Many of us are still pining for the days of old, when we could count all the Pokémon that existed on 15 hands and the Pokérap could name all 150 of the little guys in under 4 minutes. Many of us were still excited for the next generation of fighting monsters and quickly snapped up a version of Gold or Silver to relive our dreams of becoming a Pokémon master once more.
After that, things began to get a little funky, and the charm that Pokémon held for us began to fade from our young hearts. Not that this is a problem for Nintendo. The entire allure of the Pokémon games is that it is a generational series. In many ways, newer Pokémon are just as classic for younger audiences as the originals were for us. And as someone who has played through at least one game in each generation, the games largely retain the same spirit and sense of adventure set out in the original games. Although there are definitely some justifiable complaints about some newer Pokémon. For instance look at this piece of trash (that is what he literally is).
Trubbish, the Trash Bag Pokémon. Trubbish prefer to live in dirty places like garbage dumps. It is said they were born when a chemical reaction occurred between an abandoned trash bag and industrial waste.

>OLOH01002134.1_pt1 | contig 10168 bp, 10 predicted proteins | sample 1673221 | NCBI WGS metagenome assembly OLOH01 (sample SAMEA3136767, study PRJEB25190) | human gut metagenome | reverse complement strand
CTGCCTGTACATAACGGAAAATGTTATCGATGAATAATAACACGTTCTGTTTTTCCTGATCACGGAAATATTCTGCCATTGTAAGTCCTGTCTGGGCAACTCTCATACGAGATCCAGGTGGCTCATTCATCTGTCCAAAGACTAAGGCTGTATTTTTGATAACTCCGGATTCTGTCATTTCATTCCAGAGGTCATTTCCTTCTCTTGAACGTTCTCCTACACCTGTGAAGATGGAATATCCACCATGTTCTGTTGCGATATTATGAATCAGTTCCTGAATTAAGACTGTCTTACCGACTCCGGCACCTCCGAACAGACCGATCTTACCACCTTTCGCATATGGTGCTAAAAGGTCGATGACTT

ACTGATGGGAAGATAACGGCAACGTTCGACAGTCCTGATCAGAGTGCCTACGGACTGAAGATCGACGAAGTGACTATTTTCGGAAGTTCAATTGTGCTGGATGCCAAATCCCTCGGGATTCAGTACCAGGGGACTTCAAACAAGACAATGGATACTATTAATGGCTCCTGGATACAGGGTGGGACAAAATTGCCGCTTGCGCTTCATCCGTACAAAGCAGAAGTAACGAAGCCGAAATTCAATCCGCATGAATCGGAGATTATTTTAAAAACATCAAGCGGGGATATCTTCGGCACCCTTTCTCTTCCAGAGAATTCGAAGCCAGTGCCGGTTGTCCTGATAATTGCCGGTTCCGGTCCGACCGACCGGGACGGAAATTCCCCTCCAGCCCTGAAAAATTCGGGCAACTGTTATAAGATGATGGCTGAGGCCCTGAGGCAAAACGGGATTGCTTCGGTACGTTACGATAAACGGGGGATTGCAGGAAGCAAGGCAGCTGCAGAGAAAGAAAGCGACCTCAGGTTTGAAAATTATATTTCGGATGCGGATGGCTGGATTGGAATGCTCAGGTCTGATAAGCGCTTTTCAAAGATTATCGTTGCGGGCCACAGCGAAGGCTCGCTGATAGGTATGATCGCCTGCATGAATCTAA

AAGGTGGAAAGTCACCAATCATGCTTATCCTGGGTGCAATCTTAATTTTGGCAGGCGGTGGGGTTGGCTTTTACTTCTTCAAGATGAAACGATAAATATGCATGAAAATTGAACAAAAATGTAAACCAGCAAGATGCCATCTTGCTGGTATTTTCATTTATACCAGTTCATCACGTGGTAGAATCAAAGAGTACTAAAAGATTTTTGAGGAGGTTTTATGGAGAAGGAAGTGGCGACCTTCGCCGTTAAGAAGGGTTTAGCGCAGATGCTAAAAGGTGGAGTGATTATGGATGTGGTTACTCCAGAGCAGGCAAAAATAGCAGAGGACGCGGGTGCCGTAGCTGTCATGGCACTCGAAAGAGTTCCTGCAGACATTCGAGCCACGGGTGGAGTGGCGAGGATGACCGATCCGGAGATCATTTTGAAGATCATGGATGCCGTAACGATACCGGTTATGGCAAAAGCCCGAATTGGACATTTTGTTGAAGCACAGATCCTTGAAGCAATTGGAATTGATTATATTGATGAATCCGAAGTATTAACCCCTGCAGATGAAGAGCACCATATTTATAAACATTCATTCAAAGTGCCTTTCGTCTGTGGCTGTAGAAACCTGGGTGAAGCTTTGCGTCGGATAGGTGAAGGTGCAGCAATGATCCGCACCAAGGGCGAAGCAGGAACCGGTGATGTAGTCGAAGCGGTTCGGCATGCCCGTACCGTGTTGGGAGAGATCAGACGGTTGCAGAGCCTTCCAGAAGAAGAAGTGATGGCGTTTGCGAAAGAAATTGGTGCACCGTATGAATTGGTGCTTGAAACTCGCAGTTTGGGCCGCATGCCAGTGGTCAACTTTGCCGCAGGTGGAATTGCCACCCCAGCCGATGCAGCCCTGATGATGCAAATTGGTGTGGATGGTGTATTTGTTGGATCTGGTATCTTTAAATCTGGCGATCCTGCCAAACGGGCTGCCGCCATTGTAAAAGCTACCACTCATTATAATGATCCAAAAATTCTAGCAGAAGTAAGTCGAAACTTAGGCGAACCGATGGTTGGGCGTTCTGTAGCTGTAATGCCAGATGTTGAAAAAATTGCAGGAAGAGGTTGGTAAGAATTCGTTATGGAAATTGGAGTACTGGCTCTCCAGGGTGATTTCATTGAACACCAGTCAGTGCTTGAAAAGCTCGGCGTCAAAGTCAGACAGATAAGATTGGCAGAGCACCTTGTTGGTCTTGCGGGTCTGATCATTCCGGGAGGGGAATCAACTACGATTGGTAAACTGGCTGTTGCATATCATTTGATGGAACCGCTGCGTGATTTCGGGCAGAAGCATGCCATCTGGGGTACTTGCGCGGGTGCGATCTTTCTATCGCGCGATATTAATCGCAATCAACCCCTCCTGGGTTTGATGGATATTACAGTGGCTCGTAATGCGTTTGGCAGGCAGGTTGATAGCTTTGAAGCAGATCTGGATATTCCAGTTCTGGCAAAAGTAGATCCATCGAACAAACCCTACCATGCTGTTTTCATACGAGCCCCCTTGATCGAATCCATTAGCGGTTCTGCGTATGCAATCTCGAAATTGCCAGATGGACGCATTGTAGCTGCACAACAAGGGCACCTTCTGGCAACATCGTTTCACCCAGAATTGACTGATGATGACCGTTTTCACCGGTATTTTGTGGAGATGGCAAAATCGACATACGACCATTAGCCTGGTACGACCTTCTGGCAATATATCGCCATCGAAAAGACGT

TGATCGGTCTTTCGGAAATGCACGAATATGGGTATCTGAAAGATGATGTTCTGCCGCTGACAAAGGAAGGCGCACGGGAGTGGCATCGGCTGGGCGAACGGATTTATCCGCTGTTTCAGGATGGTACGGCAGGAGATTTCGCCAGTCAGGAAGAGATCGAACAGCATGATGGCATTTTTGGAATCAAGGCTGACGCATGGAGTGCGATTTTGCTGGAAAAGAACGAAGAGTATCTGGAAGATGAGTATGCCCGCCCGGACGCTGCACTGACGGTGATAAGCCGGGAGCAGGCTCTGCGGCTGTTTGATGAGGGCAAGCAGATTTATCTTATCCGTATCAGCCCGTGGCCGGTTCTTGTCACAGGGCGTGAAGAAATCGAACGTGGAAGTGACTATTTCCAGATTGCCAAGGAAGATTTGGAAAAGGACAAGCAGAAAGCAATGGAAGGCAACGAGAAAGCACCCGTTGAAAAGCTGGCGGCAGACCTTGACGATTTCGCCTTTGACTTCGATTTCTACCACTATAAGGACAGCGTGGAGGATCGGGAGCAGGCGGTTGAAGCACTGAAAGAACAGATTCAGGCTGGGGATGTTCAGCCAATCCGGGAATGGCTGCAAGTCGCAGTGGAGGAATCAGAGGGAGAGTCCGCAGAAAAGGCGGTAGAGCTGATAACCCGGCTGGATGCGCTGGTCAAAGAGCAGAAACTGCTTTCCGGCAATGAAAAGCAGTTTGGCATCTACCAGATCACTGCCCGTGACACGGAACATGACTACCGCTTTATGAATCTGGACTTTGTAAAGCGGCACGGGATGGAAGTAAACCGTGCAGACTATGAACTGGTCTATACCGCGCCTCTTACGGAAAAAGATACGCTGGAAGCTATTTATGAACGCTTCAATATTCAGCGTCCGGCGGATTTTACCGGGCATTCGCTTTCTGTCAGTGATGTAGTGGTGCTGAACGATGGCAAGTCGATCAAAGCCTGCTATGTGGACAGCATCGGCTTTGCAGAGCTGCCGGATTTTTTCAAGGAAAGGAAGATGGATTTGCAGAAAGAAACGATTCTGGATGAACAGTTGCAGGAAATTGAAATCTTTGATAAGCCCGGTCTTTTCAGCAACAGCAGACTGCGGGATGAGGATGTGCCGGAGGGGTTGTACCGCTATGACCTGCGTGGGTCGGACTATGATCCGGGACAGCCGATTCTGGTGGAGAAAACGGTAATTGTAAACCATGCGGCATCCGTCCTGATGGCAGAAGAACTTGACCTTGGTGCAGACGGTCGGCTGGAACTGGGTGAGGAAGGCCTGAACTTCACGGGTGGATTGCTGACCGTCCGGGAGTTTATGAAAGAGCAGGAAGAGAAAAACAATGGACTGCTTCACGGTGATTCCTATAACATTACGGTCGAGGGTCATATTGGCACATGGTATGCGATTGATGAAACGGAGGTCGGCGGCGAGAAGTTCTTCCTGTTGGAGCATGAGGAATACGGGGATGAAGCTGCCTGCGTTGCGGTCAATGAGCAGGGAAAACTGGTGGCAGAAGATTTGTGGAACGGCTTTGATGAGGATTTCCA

But fear not Pokéfans!
In anticipation of the release of Pokémon X and Y next week, Nintendo has produced a new 4-Part anime series called Pokémon Origins! Pokémon Origins closely follows the plot of the original Gameboy Red/Blue games, and honestly, it’s pretty fantastic. Following the paths of Red and his rival Green, the degree of accuracy and similarity to the video games is incredible. The series even starts with a dimly lit Professor Oak in an unknown area introducing us to the world of Pokémon using nearly the same script as the games.
More importantly, types actually seem to matter! For all those who were furious that Ash’s Pikachu could simply zap Brock’s Onix because of sheer ‘strength’, this is your long waited chance at redemption.
Not only do types matter, but the moves and Pokémon each gym leader uses mirror the games precisely. Brock fights Red using a Geodude and Onix, uses bide, and — wait for it — gives Red the TM for Bide afterwards! During the gym battle we also can see the bars representing each Pokémon’s health. If you listen carefully, you can even hear the victory over gym leaders fanfare play quietly in the background as Brock presents Red with the Boulder Badge.
The anime even goes so far as to recreate the specific conversations you have with random NPCs in the games as well as using orchestrated versions of the original 8-bit music! The faithfulness to the story within the original games is simply stunning.
All-in-all, Pokémon Origins is a wonderful treat for anyone who enjoyed the classic Pokémon games. It’s animation is new and crisp, with an impressive attention to detail. You can watch all four episodes here: http://www.animeget.com/pokemon-the-origin-special-1